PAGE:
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Army debating options for Bradley vehicle upgrades.

In the face of mounting requests for heavy armor to support troops in Iraq, the Army is expected momentarily to make a decision on whether to fund an upgrade program for the Bradley armored infantry fighting vehicle.

Although the Army claims it has enough Bradleys in the inventory to meet current needs, most have outdated technology and require upgrades, officials said. Lawmakers, meanwhile, are pushing the Army to send more tanks and Bradleys to Iraq, to help protect troops from roadside bombs and rocket attacks. Also complicating the equation is the expectation that, as the Army reorganizes into smaller brigade-size units, it will need more Bradleys to equip maneuver forces.

With the Army under enormous budgetary pressure to pay for rising personnel costs and war-torn equipment repairs, officials are not sure there will be enough to pay for Bradley upgrades. "We are struggling with that program," said a senior Army official who briefed an industry conference. He said the service would need to start refurbishing 300-400 Bradleys every 12 months to satisfy the chief of staff's plan to field 43-48 "brigade combat teams" in the coming years.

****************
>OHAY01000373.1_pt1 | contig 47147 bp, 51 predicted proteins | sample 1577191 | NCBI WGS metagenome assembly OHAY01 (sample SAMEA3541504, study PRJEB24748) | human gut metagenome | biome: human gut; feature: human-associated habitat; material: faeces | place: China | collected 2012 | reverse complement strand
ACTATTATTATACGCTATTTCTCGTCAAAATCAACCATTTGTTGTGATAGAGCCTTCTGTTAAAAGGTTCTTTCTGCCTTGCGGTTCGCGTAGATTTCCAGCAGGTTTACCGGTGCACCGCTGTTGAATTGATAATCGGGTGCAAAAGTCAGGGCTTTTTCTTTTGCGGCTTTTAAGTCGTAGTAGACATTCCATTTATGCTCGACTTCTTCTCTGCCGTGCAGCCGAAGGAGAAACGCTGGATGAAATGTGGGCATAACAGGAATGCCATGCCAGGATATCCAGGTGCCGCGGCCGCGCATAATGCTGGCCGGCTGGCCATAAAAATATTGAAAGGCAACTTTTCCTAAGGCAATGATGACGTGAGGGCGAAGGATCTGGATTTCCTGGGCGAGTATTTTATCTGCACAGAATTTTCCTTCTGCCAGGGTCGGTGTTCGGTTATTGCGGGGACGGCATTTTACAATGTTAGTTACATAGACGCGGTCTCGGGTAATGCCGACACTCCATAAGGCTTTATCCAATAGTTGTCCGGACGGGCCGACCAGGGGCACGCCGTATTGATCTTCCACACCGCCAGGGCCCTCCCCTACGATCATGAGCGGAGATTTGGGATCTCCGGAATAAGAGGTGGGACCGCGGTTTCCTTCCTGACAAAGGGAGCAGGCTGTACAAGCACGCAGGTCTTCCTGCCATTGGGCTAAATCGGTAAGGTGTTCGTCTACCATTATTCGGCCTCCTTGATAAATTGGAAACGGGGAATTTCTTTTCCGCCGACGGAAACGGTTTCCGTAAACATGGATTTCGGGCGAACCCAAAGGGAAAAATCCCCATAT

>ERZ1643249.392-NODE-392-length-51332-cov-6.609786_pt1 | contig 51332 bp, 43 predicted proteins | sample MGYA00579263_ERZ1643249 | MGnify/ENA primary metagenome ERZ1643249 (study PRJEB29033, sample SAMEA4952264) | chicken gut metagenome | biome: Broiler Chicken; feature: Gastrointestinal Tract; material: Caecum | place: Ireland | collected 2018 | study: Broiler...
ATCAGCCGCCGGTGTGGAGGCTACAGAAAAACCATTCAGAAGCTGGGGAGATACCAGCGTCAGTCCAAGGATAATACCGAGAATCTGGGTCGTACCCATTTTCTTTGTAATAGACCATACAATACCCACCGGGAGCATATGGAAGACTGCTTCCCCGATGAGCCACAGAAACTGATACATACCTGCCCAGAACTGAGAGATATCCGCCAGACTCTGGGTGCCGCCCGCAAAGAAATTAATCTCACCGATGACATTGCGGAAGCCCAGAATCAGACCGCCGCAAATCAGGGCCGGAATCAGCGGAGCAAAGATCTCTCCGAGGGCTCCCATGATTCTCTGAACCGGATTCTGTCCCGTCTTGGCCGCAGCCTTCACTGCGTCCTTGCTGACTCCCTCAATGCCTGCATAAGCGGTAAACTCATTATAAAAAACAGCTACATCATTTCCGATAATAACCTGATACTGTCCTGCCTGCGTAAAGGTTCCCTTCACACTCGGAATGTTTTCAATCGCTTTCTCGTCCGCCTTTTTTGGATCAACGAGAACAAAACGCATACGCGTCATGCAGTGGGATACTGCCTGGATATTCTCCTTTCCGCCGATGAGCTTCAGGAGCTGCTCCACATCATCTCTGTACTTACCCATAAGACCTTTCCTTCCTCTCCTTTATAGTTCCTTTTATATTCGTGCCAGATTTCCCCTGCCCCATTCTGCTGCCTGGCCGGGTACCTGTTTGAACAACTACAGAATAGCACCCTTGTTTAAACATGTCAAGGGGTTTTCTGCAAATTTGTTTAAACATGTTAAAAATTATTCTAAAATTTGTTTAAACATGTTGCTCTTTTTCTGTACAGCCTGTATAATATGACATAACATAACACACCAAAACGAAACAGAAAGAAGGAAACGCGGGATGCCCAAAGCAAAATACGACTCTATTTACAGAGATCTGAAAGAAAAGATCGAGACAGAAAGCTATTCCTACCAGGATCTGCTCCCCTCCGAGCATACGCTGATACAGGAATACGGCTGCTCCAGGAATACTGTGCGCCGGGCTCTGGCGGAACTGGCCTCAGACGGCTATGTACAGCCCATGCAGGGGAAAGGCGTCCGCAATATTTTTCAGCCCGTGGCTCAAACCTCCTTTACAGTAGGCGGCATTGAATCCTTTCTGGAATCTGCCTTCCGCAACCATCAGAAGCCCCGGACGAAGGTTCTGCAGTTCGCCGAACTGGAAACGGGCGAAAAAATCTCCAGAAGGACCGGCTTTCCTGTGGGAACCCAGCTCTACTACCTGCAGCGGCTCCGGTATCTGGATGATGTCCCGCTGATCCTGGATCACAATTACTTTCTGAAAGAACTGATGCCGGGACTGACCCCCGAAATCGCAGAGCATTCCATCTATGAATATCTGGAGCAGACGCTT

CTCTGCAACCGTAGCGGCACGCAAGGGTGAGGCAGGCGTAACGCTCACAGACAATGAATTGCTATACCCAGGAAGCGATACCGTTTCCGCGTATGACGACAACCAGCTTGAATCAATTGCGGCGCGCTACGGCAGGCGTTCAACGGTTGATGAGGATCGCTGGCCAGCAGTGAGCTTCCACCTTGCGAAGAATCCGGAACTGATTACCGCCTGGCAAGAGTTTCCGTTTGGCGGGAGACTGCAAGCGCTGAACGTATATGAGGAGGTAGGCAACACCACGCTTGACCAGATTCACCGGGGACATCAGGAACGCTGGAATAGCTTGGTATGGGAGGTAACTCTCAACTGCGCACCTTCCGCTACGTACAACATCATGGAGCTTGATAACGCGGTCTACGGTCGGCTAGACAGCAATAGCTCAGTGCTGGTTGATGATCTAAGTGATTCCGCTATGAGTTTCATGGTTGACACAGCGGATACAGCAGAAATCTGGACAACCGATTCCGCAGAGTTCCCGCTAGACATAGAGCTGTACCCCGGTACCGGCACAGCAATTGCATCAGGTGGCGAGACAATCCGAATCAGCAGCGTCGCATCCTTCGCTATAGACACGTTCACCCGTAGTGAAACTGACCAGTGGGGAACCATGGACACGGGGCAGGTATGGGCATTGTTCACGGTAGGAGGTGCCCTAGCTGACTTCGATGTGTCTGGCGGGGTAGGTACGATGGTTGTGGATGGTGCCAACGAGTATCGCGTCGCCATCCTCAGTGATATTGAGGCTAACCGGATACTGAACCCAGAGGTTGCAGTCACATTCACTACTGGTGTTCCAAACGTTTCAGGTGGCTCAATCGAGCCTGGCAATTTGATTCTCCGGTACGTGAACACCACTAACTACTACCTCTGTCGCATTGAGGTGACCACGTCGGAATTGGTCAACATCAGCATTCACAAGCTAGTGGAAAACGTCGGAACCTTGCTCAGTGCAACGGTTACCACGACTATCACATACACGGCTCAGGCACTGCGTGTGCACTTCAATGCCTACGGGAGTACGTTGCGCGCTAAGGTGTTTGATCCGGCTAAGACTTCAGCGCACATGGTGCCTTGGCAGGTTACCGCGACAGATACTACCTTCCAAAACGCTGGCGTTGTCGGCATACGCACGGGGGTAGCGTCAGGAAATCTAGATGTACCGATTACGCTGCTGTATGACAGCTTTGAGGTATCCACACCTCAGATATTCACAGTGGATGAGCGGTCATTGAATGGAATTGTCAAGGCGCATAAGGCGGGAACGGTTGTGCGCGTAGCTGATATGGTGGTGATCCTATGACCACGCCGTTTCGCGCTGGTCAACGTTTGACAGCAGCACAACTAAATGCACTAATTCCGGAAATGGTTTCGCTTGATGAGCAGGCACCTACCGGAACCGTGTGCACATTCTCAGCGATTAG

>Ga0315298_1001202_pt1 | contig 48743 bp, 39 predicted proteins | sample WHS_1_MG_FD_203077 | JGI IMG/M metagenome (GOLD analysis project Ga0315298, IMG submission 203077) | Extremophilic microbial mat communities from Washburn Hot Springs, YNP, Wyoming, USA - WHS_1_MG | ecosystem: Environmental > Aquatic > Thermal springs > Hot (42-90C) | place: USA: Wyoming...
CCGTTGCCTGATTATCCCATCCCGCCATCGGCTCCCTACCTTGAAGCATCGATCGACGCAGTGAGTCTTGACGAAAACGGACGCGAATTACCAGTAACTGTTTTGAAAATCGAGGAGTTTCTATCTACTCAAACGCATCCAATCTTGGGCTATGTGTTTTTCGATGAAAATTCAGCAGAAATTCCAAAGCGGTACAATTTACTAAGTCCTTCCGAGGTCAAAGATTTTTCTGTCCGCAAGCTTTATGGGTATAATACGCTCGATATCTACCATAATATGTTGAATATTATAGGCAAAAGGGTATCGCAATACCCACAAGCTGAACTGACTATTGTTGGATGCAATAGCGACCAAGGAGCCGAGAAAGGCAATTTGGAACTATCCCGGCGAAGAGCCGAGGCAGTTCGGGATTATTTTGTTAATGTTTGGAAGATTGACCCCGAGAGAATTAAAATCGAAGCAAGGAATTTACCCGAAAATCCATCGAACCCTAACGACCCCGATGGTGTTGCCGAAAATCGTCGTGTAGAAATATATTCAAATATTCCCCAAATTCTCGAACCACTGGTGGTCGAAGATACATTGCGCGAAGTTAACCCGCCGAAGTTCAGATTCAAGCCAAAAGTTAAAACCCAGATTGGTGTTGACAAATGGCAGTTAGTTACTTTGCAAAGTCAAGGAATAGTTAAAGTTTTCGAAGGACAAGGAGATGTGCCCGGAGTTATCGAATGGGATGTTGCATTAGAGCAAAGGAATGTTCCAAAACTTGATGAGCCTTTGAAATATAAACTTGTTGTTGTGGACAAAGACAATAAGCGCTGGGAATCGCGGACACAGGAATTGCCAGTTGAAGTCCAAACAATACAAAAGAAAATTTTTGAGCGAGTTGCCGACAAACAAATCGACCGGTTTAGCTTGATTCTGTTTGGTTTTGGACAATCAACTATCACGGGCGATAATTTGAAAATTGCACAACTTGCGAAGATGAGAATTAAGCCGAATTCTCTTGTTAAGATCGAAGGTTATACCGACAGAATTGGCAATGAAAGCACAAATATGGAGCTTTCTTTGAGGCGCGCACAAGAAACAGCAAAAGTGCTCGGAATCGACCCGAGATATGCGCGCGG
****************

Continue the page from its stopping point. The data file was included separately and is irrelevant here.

Part of the problem is rooted in a decision to scale back the Bradley "recapitalization" program two years ago, when the Army cut the fundinq from 1,037 to 595 vehicles for the 2004-2009 budget cycle. The 595 Bradleys are to be upgraded to the A3 configuration, which is the most advanced and features the latest digital technology.

According to the Army official, any future upgrades will not be to the A3 model, given its $3.2 million price tag. However, the service has not yet set any specifications for future upgrades. Options under consideration include an enhanced version of the "Operation Desert Storm" Bradley-a less-sophisticated variant of the A3. Factions within the Army are likely to disagree about what improvements really are needed, but the expectation is that future Bradley upgrades could include a mix of ODS versions and "ODS-plus," equipped with second-generation forward-looking infrared sensors.

If an upgrade program gets under way, the work could be split between the manufacturer of the Bradley, United Defense LP, and the Anniston Army Depot in Alabama.
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Author:Erwin, Sandra I.
Publication:National Defense
Date:Jun 1, 2004
Words:362
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